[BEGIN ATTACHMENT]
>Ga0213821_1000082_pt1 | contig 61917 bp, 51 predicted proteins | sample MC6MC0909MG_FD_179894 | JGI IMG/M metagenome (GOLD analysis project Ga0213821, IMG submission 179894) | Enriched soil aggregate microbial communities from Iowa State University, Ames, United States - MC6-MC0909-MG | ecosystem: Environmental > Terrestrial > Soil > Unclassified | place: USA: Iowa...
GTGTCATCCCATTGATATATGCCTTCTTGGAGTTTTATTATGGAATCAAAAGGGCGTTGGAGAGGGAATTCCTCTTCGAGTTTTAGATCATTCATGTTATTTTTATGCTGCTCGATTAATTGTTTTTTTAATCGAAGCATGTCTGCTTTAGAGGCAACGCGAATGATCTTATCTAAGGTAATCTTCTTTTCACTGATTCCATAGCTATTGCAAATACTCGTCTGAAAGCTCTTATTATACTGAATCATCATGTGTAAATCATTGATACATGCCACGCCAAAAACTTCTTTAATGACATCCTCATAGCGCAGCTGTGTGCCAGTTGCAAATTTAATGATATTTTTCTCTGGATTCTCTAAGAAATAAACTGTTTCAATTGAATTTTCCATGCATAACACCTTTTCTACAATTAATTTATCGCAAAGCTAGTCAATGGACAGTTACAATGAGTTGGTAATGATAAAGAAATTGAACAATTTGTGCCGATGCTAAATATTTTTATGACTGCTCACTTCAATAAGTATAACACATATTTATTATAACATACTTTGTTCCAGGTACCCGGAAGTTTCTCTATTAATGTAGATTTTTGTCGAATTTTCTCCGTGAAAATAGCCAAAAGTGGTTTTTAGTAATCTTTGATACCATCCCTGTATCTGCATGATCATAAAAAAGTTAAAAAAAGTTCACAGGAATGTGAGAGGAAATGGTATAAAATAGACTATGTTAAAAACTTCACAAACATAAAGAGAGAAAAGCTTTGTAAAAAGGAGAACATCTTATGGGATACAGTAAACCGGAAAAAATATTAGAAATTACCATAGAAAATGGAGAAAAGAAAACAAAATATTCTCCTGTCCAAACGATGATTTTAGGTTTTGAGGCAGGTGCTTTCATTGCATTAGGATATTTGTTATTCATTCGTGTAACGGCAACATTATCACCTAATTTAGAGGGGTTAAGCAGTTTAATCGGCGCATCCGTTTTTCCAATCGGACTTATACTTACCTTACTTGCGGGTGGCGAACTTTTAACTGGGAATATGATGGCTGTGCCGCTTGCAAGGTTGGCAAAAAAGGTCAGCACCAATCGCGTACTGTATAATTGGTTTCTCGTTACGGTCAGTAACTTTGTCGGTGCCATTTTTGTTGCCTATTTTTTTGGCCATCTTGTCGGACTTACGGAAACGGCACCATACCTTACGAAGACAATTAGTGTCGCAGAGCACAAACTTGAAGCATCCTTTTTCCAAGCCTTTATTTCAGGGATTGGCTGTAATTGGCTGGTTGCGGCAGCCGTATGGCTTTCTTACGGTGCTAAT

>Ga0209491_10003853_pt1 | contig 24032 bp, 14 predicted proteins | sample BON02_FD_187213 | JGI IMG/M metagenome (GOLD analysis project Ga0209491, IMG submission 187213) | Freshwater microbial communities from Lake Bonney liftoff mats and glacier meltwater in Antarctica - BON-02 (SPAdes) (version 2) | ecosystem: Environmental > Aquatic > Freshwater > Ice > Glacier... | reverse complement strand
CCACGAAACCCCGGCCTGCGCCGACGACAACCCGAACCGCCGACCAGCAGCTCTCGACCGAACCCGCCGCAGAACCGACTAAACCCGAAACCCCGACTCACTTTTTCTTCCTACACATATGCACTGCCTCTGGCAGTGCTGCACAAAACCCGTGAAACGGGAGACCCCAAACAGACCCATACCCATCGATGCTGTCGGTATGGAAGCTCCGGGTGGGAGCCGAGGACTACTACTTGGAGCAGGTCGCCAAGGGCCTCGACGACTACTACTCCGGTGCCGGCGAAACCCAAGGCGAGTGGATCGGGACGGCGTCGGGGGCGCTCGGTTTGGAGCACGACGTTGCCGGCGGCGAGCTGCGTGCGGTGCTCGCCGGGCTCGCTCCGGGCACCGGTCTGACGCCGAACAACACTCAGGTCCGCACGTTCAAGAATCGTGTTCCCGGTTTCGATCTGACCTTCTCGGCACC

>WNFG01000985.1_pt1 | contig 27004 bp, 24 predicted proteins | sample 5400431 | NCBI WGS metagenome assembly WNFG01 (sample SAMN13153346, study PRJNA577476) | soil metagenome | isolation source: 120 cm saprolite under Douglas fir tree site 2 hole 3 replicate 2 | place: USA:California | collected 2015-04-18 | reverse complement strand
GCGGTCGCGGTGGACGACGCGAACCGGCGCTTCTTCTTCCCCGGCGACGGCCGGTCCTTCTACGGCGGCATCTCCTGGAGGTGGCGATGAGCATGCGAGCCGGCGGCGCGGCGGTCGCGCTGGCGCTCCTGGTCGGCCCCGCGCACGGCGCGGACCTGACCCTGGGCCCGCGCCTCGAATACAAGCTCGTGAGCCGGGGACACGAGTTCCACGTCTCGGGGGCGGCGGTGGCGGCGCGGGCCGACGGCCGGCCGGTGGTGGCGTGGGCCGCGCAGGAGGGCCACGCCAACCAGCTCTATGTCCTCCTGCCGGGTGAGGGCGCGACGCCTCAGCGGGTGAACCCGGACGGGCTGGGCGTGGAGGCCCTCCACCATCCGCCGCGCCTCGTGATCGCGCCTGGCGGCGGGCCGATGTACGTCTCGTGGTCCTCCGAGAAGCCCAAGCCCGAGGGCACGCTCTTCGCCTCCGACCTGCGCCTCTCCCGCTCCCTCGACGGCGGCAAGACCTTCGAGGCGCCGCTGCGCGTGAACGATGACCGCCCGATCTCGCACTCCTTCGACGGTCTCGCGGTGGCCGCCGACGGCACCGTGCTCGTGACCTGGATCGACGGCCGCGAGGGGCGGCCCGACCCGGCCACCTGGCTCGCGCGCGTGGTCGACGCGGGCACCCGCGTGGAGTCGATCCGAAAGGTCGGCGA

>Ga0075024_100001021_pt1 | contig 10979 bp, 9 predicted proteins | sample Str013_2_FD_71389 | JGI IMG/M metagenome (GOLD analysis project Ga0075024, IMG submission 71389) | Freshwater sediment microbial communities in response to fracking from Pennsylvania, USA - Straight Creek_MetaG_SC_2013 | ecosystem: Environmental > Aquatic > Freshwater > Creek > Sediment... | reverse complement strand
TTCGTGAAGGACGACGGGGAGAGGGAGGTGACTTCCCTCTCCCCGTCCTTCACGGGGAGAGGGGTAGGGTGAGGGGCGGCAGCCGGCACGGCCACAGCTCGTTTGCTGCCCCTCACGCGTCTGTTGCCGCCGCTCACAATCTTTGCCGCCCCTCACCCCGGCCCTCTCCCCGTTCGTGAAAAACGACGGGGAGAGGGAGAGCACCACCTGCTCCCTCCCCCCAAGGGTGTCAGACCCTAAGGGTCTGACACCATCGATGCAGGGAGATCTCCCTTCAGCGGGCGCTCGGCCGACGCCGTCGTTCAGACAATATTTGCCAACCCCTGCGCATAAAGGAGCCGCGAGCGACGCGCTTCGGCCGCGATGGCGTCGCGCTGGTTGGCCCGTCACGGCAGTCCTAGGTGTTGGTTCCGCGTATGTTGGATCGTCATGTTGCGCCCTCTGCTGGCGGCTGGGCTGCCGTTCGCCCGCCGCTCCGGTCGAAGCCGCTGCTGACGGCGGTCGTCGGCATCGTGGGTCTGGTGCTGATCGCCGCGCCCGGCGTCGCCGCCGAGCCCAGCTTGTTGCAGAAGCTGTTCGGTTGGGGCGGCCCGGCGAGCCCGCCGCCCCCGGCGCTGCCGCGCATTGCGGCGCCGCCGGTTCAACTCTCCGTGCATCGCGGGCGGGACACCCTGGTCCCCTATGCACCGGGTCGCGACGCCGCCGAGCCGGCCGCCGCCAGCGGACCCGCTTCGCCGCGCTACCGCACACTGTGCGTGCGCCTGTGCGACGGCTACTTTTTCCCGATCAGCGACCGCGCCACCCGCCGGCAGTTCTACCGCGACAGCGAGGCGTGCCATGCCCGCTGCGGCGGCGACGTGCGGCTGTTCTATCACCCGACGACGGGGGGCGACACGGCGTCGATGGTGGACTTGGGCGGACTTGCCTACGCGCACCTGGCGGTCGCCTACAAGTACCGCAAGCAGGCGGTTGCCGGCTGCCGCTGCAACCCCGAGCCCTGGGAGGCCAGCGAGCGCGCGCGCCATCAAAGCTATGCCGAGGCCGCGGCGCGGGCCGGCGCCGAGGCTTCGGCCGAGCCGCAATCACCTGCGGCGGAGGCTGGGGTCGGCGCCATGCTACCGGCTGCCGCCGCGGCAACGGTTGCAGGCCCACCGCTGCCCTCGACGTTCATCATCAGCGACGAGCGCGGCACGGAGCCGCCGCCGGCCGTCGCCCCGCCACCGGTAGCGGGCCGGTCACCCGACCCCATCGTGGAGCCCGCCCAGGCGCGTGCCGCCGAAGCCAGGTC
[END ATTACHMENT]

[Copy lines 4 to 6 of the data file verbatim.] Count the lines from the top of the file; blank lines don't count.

CCACGAAACCCCGGCCTGCGCCGACGACAACCCGAACCGCCGACCAGCAGCTCTCGACCGAACCCGCCGCAGAACCGACTAAACCCGAAACCCCGACTCACTTTTTCTTCCTACACATATGCACTGCCTCTGGCAGTGCTGCACAAAACCCGTGAAACGGGAGACCCCAAACAGACCCATACCCATCGATGCTGTCGGTATGGAAGCTCCGGGTGGGAGCCGAGGACTACTACTTGGAGCAGGTCGCCAAGGGCCTCGACGACTACTACTCCGGTGCCGGCGAAACCCAAGGCGAGTGGATCGGGACGGCGTCGGGGGCGCTCGGTTTGGAGCACGACGTTGCCGGCGGCGAGCTGCGTGCGGTGCTCGCCGGGCTCGCTCCGGGCACCGGTCTGACGCCGAACAACACTCAGGTCCGCACGTTCAAGAATCGTGTTCCCGGTTTCGATCTGACCTTCTCGGCACC

>WNFG01000985.1_pt1 | contig 27004 bp, 24 predicted proteins | sample 5400431 | NCBI WGS metagenome assembly WNFG01 (sample SAMN13153346, study PRJNA577476) | soil metagenome | isolation source: 120 cm saprolite under Douglas fir tree site 2 hole 3 replicate 2 | place: USA:California | collected 2015-04-18 | reverse complement strand
GCGGTCGCGGTGGACGACGCGAACCGGCGCTTCTTCTTCCCCGGCGACGGCCGGTCCTTCTACGGCGGCATCTCCTGGAGGTGGCGATGAGCATGCGAGCCGGCGGCGCGGCGGTCGCGCTGGCGCTCCTGGTCGGCCCCGCGCACGGCGCGGACCTGACCCTGGGCCCGCGCCTCGAATACAAGCTCGTGAGCCGGGGACACGAGTTCCACGTCTCGGGGGCGGCGGTGGCGGCGCGGGCCGACGGCCGGCCGGTGGTGGCGTGGGCCGCGCAGGAGGGCCACGCCAACCAGCTCTATGTCCTCCTGCCGGGTGAGGGCGCGACGCCTCAGCGGGTGAACCCGGACGGGCTGGGCGTGGAGGCCCTCCACCATCCGCCGCGCCTCGTGATCGCGCCTGGCGGCGGGCCGATGTACGTCTCGTGGTCCTCCGAGAAGCCCAAGCCCGAGGGCACGCTCTTCGCCTCCGACCTGCGCCTCTCCCGCTCCCTCGACGGCGGCAAGACCTTCGAGGCGCCGCTGCGCGTGAACGATGACCGCCCGATCTCGCACTCCTTCGACGGTCTCGCGGTGGCCGCCGACGGCACCGTGCTCGTGACCTGGATCGACGGCCGCGAGGGGCGGCCCGACCCGGCCACCTGGCTCGCGCGCGTGGTCGACGCGGGCACCCGCGTGGAGTCGATCCGAAAGGTCGGCGA